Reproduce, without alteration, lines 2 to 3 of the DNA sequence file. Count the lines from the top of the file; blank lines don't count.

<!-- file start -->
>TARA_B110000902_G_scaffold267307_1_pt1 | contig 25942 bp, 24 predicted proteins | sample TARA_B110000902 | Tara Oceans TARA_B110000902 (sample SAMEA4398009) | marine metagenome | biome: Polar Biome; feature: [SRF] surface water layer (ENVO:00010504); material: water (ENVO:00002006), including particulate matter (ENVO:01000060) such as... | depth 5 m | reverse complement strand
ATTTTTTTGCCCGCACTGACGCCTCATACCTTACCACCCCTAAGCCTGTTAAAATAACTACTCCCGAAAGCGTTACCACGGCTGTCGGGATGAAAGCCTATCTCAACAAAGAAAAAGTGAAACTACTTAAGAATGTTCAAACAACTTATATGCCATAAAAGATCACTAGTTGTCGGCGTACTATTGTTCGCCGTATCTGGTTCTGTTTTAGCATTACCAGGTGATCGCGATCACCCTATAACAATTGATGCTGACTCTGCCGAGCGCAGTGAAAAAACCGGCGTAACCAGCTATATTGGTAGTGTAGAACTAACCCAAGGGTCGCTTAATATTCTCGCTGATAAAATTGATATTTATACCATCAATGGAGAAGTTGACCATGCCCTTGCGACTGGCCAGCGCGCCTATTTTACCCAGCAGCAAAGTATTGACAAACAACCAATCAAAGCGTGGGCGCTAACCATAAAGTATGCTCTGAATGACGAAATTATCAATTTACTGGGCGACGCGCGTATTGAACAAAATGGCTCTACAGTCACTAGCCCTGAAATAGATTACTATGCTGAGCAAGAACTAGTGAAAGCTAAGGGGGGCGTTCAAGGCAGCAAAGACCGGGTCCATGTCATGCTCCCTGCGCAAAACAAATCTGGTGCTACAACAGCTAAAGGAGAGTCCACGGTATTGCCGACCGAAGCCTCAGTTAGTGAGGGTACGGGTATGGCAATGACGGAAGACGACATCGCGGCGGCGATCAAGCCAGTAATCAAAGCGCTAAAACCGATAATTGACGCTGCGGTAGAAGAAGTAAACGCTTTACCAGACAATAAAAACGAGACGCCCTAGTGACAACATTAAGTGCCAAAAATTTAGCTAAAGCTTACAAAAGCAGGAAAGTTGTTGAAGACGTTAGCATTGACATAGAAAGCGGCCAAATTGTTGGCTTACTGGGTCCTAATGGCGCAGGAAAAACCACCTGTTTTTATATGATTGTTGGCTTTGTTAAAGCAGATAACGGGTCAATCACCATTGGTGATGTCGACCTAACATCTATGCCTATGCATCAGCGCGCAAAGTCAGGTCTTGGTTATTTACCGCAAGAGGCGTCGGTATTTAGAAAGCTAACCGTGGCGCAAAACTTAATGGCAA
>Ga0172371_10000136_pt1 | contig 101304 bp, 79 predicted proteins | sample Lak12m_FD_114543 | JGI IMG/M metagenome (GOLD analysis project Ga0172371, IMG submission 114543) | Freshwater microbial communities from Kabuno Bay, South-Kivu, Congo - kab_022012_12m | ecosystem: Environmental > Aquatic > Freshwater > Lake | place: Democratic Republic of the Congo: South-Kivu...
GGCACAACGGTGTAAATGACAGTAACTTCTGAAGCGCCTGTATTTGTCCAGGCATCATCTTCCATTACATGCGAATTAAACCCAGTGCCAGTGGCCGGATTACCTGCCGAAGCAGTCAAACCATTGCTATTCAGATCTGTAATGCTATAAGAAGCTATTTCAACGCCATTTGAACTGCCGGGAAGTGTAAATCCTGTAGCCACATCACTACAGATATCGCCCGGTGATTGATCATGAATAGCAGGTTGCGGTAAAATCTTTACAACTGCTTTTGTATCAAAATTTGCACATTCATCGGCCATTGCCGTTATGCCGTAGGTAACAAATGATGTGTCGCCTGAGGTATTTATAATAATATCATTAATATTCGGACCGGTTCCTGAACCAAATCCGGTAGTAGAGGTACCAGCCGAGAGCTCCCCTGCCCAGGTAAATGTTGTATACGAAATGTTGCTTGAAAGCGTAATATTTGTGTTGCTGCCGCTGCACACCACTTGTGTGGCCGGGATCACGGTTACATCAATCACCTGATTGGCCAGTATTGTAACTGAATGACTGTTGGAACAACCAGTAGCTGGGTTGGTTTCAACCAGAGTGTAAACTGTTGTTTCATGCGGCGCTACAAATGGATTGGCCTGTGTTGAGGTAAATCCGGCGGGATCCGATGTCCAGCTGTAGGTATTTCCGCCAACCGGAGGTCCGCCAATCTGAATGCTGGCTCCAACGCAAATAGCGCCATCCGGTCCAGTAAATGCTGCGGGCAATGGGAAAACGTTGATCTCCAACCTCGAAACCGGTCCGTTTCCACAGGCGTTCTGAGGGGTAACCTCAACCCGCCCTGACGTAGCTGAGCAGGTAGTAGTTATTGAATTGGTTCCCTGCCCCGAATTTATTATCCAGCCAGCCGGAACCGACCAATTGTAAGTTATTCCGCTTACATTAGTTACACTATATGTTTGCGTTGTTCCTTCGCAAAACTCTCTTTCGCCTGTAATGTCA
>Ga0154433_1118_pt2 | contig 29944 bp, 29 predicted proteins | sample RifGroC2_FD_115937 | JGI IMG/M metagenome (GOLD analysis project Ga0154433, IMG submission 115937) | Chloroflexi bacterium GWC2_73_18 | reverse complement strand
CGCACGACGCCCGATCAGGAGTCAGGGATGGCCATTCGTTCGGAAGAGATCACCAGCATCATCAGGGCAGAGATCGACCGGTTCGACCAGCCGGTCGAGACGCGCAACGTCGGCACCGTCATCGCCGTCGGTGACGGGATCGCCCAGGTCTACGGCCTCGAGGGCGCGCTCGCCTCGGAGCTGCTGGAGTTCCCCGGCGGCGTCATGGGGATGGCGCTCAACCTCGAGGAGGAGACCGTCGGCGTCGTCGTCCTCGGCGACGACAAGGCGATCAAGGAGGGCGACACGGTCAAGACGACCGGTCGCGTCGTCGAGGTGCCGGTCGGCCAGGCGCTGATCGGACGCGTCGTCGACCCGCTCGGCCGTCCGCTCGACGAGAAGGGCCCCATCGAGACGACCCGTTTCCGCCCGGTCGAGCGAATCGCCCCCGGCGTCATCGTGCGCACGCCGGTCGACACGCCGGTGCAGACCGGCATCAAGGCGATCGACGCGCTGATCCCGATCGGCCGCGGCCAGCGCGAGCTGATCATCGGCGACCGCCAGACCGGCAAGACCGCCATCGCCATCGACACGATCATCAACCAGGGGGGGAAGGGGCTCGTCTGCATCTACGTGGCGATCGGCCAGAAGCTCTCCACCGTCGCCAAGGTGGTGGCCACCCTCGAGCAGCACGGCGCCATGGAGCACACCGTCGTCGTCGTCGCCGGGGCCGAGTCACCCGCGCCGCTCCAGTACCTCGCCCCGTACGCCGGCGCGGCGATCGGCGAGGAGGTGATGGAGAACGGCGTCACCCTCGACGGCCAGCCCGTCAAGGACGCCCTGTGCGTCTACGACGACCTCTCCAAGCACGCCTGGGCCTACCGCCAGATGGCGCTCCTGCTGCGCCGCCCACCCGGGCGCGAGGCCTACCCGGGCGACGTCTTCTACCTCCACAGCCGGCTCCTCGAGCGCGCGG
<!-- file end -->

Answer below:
ATTTTTTTGCCCGCACTGACGCCTCATACCTTACCACCCCTAAGCCTGTTAAAATAACTACTCCCGAAAGCGTTACCACGGCTGTCGGGATGAAAGCCTATCTCAACAAAGAAAAAGTGAAACTACTTAAGAATGTTCAAACAACTTATATGCCATAAAAGATCACTAGTTGTCGGCGTACTATTGTTCGCCGTATCTGGTTCTGTTTTAGCATTACCAGGTGATCGCGATCACCCTATAACAATTGATGCTGACTCTGCCGAGCGCAGTGAAAAAACCGGCGTAACCAGCTATATTGGTAGTGTAGAACTAACCCAAGGGTCGCTTAATATTCTCGCTGATAAAATTGATATTTATACCATCAATGGAGAAGTTGACCATGCCCTTGCGACTGGCCAGCGCGCCTATTTTACCCAGCAGCAAAGTATTGACAAACAACCAATCAAAGCGTGGGCGCTAACCATAAAGTATGCTCTGAATGACGAAATTATCAATTTACTGGGCGACGCGCGTATTGAACAAAATGGCTCTACAGTCACTAGCCCTGAAATAGATTACTATGCTGAGCAAGAACTAGTGAAAGCTAAGGGGGGCGTTCAAGGCAGCAAAGACCGGGTCCATGTCATGCTCCCTGCGCAAAACAAATCTGGTGCTACAACAGCTAAAGGAGAGTCCACGGTATTGCCGACCGAAGCCTCAGTTAGTGAGGGTACGGGTATGGCAATGACGGAAGACGACATCGCGGCGGCGATCAAGCCAGTAATCAAAGCGCTAAAACCGATAATTGACGCTGCGGTAGAAGAAGTAAACGCTTTACCAGACAATAAAAACGAGACGCCCTAGTGACAACATTAAGTGCCAAAAATTTAGCTAAAGCTTACAAAAGCAGGAAAGTTGTTGAAGACGTTAGCATTGACATAGAAAGCGGCCAAATTGTTGGCTTACTGGGTCCTAATGGCGCAGGAAAAACCACCTGTTTTTATATGATTGTTGGCTTTGTTAAAGCAGATAACGGGTCAATCACCATTGGTGATGTCGACCTAACATCTATGCCTATGCATCAGCGCGCAAAGTCAGGTCTTGGTTATTTACCGCAAGAGGCGTCGGTATTTAGAAAGCTAACCGTGGCGCAAAACTTAATGGCAA
>Ga0172371_10000136_pt1 | contig 101304 bp, 79 predicted proteins | sample Lak12m_FD_114543 | JGI IMG/M metagenome (GOLD analysis project Ga0172371, IMG submission 114543) | Freshwater microbial communities from Kabuno Bay, South-Kivu, Congo - kab_022012_12m | ecosystem: Environmental > Aquatic > Freshwater > Lake | place: Democratic Republic of the Congo: South-Kivu...